In September, while the eagles were on migration I had Jed Young, the arborist, install a second camera up the tree. It is placed behind the first camera, up higher and has a wider angle of focus so as to take in, not just the nest, but also the branches around the nest where future eaglets (if there are any) will practice flying. I feel optimistic about future eaglets ever since I was informed about the Winnipeg eagles, 40 years of age, fledging an eaglet. Ours are 23 years of age.

They were expected to return on October 2, and they did return, right on schedule to the day. There seems to be little variation on the expected return date of the eagles (1 or 2 days) compared with the variation in leaving dates (1 or 2 weeks). As in other years, the eagles came back to their territory, using all their perch trees for 20 days, but totally ignored their nest. The previous two years, they finally landed in the nest on October 22. This year, they were one day later - on October 23. From then on they started re-arranging sticks in the nest and then started bringing new sticks and branches. By November 3,4 and 5, they were in full swing - bringing 7 or 8 sticks per day. They also brought several small branches with their needles still on and threw them in the center of the nest. They leave them there until the needles fall off and then discard the empty twigs to the edge of the nest. They seem to like the needles for insulation and padding.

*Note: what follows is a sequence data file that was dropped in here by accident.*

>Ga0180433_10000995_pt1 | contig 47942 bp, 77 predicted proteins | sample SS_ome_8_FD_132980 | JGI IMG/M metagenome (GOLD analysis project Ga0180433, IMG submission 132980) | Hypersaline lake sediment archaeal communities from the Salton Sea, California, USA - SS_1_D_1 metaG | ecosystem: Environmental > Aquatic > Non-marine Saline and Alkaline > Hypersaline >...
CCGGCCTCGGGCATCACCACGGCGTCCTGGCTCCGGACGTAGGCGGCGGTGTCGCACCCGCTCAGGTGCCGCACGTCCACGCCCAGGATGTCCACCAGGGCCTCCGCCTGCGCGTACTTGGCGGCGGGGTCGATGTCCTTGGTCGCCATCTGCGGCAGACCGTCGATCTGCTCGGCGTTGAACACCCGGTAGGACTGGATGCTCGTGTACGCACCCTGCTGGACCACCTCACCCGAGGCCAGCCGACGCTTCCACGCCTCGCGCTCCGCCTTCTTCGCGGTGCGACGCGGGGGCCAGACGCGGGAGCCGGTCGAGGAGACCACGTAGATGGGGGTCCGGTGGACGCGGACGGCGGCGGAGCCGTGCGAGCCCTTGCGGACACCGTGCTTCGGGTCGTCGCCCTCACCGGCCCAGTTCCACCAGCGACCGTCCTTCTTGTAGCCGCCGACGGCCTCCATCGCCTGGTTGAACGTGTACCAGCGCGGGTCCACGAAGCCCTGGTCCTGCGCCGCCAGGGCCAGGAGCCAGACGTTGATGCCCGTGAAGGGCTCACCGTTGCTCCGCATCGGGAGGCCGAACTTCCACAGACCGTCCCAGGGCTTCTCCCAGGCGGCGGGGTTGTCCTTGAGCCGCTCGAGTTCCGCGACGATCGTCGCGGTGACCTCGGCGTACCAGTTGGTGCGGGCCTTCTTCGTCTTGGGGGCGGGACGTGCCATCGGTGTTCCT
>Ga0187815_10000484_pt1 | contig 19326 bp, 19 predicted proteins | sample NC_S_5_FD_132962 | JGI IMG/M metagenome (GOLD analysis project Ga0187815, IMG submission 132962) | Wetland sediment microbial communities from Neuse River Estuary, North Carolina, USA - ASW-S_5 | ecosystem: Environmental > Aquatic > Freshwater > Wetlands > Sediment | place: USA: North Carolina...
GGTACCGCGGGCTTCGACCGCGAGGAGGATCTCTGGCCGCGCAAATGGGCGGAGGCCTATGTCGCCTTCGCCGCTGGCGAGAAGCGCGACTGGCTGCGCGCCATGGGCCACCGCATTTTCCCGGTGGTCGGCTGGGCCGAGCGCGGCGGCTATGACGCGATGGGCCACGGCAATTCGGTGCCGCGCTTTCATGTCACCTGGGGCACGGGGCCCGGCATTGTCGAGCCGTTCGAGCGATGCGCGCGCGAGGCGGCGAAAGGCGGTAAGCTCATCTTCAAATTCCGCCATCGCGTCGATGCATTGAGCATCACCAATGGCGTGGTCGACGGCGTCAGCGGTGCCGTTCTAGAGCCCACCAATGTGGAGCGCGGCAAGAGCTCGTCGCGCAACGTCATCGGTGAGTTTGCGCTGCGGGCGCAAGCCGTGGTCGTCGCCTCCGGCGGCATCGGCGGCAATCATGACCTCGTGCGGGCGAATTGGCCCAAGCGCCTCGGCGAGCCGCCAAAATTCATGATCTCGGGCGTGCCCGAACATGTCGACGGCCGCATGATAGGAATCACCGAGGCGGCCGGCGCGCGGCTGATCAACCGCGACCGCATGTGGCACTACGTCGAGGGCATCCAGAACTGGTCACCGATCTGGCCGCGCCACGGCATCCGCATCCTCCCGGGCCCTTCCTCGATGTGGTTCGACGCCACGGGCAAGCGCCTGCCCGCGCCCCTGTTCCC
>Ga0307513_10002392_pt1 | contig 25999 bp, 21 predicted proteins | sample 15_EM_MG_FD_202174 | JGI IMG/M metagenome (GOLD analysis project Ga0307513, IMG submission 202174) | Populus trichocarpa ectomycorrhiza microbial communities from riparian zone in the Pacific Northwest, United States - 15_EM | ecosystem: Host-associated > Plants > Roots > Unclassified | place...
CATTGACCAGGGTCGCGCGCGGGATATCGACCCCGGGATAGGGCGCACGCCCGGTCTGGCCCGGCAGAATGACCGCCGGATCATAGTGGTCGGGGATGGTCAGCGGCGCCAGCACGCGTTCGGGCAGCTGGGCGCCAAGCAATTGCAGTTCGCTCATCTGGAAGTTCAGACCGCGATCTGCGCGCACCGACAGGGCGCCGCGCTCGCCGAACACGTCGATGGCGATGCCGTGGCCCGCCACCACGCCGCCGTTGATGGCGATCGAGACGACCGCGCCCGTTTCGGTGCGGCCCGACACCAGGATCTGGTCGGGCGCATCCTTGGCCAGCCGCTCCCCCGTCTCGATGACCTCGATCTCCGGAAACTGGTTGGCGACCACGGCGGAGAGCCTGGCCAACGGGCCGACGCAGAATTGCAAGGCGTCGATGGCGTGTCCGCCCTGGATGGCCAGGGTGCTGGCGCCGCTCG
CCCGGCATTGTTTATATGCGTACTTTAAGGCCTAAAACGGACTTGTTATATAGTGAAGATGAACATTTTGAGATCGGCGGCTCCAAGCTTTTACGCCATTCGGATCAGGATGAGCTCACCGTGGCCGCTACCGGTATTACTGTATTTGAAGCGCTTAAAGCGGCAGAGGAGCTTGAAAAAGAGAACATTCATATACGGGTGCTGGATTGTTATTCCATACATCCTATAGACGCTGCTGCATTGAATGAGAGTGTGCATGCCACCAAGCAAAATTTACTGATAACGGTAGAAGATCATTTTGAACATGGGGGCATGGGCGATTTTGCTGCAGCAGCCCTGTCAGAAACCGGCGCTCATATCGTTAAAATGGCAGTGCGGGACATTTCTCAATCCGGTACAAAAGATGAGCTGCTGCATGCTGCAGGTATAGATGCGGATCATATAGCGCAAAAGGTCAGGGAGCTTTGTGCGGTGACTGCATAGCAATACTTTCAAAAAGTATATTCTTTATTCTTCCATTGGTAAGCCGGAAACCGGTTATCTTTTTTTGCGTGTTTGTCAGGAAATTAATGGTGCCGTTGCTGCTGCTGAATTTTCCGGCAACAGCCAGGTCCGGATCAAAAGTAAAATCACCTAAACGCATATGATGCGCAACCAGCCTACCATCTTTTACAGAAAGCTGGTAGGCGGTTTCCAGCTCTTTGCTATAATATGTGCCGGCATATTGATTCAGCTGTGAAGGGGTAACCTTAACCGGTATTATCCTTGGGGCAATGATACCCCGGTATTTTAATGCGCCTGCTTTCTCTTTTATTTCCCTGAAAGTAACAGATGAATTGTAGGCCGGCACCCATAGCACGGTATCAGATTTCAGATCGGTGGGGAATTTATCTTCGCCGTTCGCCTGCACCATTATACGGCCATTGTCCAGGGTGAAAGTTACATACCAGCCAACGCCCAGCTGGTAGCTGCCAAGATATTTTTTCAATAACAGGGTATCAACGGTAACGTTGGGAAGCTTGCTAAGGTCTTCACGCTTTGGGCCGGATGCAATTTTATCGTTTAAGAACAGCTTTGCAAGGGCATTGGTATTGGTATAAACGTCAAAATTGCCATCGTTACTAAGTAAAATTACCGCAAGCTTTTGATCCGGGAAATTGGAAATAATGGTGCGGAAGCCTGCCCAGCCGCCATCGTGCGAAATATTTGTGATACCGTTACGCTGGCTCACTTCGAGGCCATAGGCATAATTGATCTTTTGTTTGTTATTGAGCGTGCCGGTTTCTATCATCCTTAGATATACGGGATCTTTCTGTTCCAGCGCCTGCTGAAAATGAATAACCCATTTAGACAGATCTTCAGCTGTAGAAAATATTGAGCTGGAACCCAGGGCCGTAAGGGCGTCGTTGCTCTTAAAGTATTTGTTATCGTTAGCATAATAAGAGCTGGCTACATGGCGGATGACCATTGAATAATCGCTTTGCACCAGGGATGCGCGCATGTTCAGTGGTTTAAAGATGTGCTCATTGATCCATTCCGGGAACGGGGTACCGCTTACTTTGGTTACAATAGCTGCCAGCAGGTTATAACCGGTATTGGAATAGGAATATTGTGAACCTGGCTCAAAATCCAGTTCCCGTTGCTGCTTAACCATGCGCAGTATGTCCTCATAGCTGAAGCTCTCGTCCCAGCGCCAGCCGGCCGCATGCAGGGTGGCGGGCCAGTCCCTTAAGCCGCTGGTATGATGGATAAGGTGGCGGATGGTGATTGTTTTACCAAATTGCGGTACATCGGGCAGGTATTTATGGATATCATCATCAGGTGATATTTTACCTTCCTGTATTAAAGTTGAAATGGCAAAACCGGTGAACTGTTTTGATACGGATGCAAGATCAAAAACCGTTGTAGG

Will keep you informed.

Doug Carrick

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Hornby Island Update